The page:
Film & TV

Story Ideas

Aaron Sorkin

Lesson time 15:17 min

How do you know if your idea is good enough to turn into a script? Aaron walks you through the steps every writer should take to test an idea—and decide whether it will work best in TV or film.

Aaron Sorkin
Teaches Screenwriting
Aaron Sorkin teaches you the craft of film and television screenwriting in 35 exclusive video lessons.
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There are two parts to having an idea. You first have to know what an idea is, and then you have to have it. An idea isn't I want to write about surfing, OK? I'm surfing. I'm going to write a movie about surfing. You don't have an idea yet. You know where to park the trucks, by the beach. You can write "Exterior Beach." There's a lot of waves, but you don't have an idea. You don't have an idea until you can use the words but, except, and then, things like that. It was a normal day like any other day when all of a sudden I went to the beach to go surfing, and the surfing was great, "but then." You don't have the idea until that happens. [MUSIC PLAYING] I don't know if an idea is good enough to turn into a screenplay. For me, it's not a matter of good enough. It's sort of the same way a batter decides what pitch he's going to swing at, right? The batter's looking for his pitch. His pitch is low and outside, high and inside, it's a hanging curveball. He's looking for his pitch. Now, the batter has about like 8/10 of a second to decide if that's his pitch because the ball is coming at him pretty quickly. I have longer than that. So, what I want to know is, first of all, is there drama in there someplace? Is there conflict? Sometimes you'll see a shiny object, and you'll think this is, boy, I really want to write about this, and it will turn out that there's no conflict. For instance, Harry Houdini is a pretty interesting guy, right? And a lot of people have tried to write about him, but kind of unsuccessfully, because it turns out that this very interesting guy really didn't have much conflict in his life at all. You would think that somebody who locks himself in a box, and goes 200 feet under water, and that kind of thing would have conflict, but he didn't. Basically, he did a trick, and got out, and then he did the next trick, and he got out, and he was happily married. He died under strange circumstances when he was in his early 50s, I think, but that's not a great pitch to swing at. With The Social Network, I saw a 10-page book proposal, and buried in that book proposal were these two lawsuits that was going on. And when I saw that, it's not like I could picture the whole movie in front of me or anything, but I just knew that that was a pitch that I could swing at. I've never signed onto anything where I was able to see it, and it was just going to kind of come out in the typing. Everything has been a long climb. But what you're looking for is intention and obstacle. You're looking for conflict, and you're hoping that-- and generally, the conflicts that I write about are ideas. It's usually not robbing a casino that has the greatest security system in the world. It's usually a conflict of ideas, and what you want is for the competing ideas to be equally strong. By the way, going with the baseball batting metaphor...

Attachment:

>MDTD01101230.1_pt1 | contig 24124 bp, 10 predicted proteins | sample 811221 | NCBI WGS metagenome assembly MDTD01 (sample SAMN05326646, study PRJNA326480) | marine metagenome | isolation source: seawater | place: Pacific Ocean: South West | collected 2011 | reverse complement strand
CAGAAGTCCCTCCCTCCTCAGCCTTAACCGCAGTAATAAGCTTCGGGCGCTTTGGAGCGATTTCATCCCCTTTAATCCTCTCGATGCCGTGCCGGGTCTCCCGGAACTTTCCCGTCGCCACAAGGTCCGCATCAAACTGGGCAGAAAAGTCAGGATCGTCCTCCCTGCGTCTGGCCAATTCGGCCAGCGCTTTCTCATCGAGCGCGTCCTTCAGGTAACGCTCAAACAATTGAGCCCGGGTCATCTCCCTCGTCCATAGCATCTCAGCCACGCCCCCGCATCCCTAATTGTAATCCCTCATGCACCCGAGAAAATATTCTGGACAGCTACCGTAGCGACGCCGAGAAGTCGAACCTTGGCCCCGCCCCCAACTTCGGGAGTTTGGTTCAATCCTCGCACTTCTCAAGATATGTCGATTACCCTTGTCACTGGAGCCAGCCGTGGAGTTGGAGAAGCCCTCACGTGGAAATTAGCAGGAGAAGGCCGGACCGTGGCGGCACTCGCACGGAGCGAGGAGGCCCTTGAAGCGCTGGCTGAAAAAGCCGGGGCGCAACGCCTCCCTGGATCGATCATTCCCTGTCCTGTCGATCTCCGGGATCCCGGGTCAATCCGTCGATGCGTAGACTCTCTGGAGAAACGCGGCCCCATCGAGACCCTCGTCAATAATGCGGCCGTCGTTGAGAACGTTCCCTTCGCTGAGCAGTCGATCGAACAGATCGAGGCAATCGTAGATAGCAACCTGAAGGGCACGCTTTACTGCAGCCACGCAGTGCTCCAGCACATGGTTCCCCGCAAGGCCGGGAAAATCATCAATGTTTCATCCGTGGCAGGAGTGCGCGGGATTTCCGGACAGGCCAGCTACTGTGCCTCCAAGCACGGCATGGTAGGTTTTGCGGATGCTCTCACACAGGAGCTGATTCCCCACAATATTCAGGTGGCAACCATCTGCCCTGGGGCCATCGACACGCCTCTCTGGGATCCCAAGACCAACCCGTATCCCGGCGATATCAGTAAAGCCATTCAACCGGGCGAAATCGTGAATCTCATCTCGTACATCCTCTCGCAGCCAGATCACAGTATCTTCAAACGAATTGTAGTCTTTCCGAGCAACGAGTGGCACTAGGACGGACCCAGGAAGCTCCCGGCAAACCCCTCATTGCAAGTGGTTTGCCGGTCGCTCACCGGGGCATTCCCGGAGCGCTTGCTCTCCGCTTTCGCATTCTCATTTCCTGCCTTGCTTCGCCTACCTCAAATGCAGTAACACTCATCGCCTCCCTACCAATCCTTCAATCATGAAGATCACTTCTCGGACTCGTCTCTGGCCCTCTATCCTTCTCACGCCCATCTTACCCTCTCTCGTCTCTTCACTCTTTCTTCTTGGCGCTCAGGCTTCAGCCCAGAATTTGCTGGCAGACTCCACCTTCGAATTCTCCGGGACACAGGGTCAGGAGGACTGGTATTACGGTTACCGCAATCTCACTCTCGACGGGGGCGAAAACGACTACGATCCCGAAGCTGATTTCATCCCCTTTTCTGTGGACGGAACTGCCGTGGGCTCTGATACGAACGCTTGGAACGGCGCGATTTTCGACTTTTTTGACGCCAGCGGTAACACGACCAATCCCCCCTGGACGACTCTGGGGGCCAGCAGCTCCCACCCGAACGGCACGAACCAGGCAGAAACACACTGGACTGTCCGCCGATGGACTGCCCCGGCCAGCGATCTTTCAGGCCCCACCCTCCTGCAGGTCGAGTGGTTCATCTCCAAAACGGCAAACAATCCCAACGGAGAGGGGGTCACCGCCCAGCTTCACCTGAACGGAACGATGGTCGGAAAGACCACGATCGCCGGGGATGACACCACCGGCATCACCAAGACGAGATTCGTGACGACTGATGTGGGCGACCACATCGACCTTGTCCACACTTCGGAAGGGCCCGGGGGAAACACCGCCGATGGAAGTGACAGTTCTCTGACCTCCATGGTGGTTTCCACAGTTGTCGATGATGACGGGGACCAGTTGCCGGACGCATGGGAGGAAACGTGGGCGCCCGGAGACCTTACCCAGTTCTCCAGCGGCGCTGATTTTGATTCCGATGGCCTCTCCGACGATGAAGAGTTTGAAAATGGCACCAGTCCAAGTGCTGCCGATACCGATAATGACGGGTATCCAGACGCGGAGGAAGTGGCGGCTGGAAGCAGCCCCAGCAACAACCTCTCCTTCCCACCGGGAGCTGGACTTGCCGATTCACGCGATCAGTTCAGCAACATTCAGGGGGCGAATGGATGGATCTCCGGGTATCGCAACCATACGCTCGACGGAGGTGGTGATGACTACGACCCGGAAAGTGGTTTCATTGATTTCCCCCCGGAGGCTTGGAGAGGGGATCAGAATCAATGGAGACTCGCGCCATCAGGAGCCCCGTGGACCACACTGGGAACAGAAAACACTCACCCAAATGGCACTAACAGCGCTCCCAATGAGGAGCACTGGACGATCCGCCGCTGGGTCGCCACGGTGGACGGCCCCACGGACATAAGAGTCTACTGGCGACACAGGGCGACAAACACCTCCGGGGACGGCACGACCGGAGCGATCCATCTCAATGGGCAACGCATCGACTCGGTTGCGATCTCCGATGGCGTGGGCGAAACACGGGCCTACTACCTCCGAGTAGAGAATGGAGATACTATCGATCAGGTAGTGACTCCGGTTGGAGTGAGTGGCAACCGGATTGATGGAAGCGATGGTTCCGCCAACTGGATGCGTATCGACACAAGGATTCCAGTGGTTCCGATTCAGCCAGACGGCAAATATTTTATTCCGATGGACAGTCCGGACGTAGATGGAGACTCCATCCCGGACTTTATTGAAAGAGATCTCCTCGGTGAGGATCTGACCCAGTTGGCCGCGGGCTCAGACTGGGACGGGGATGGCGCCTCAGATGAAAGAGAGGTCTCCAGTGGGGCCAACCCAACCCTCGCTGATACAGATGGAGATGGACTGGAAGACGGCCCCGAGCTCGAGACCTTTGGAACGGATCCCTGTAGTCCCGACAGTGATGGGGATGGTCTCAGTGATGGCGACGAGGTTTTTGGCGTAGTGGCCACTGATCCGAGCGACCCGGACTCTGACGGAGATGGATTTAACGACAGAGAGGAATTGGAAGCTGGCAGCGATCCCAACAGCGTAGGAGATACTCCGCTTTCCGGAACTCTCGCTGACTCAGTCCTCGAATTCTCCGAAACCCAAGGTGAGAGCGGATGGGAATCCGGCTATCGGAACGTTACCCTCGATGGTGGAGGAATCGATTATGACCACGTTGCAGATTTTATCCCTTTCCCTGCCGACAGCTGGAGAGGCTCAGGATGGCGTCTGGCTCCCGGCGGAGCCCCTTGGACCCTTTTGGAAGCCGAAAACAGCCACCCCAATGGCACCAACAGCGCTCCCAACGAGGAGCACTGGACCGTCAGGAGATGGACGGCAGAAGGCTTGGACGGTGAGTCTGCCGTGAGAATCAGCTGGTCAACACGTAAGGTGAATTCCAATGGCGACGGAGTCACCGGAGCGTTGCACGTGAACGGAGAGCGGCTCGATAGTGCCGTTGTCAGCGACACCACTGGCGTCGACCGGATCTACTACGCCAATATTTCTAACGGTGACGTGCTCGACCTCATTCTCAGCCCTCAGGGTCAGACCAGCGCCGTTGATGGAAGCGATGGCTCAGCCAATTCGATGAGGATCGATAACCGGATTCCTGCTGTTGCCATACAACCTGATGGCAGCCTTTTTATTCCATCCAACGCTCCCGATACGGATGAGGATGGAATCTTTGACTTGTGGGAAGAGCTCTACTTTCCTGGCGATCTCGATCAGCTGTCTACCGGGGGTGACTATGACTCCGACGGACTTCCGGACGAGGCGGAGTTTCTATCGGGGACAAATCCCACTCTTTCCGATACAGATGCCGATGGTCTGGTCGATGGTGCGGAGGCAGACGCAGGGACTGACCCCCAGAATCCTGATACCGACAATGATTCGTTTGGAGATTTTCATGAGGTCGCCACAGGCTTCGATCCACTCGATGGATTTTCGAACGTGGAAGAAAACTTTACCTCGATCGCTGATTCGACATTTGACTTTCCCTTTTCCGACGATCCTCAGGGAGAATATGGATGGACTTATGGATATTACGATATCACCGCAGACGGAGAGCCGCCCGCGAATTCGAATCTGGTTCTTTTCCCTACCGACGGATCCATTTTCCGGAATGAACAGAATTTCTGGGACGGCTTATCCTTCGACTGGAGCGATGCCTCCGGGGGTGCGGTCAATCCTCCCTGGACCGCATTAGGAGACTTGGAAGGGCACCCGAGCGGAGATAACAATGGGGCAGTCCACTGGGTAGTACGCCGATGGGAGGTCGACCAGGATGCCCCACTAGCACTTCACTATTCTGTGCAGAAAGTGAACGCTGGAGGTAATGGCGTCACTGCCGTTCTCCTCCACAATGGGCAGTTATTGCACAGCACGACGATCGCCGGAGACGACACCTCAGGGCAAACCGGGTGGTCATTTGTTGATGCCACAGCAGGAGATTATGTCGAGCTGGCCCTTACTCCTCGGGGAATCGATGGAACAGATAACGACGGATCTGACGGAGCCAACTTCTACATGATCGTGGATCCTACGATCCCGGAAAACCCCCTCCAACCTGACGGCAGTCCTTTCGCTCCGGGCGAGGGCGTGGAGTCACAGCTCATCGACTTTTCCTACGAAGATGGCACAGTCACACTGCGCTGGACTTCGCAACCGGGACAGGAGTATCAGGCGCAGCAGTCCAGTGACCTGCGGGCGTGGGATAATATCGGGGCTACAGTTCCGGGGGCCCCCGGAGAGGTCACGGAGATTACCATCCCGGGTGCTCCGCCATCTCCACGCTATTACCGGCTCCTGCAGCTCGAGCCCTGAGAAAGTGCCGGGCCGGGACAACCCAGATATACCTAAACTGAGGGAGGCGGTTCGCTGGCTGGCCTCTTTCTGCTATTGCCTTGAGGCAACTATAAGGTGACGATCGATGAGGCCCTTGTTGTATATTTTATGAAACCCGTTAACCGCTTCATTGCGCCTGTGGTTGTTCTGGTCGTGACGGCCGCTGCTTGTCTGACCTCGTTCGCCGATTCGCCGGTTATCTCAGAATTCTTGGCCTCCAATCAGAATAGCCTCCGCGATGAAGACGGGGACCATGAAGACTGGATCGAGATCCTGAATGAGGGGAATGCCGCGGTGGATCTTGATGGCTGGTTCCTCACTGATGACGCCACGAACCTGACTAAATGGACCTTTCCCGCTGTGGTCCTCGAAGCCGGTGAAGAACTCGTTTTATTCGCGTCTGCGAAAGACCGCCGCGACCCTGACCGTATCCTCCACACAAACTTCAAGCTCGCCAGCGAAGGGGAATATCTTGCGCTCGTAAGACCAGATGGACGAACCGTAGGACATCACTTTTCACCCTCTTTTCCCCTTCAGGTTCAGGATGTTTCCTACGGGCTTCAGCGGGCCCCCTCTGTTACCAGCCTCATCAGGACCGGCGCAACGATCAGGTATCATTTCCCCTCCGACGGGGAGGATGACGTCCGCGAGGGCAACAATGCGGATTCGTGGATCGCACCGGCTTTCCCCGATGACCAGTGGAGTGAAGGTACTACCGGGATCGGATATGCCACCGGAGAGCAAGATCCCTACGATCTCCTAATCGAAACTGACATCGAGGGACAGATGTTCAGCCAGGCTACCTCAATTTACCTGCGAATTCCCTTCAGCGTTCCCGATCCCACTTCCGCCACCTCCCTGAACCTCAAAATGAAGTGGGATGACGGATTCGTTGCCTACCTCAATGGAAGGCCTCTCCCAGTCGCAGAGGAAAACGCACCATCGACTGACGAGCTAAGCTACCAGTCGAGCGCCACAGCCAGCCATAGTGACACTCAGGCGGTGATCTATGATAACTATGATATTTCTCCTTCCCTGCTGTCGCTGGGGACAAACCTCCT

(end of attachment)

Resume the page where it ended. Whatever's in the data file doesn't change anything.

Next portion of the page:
Your script starts here.

Aaron Sorkin wrote his first movie on cocktail napkins. Those napkins turned into A Few Good Men, starring Jack Nicholson. Now, the Academy Award-winning writer of The West Wing and The Social Network is teaching screenwriting. In this class, you’ll learn his rules of storytelling, dialogue, character development, and what makes a script actually sell. By the end, you’ll write screenplays that capture your audience’s attention.


Students give MasterClass an average rating of 4.7 out of 5 stars.

Insightful and helpful, practical real-world tips.

It was very eye-opening and made me look at writing and storytelling from a different perspective.

This was amazing! Finally a Masterclass where I felt like I was able to ask the instructor what I wanted to know. The classroom chapters were fantastic. Well done Masterclass!

Thanks. Masterclass is the beginning! I'm excited and encouraged to keep going on this journey. Thanks for the wisdom!


Mary R.

When you speak about a character "metaphorically dying" -- what does that mean? Please elaborate and if there's a film example(s) that illustrate this, that'd be great to have a list of those to watch.

A fellow student

The most important line is in the last segment when Mr. Sorkin refers to intention and obstacle as "the conflict". To me it clarifies the relationship between intention and obstacle.

Zachary S.

It says to upload our short story adaptations to the rate and review tool. Does anyone know how to do this? I tried uploading my PDF file here in the comments but it said it wasn't an accepted file type. Where are we supposed to upload these scripts? I put a lot of hard work into this and it would be a bummer if it can't be read by the class.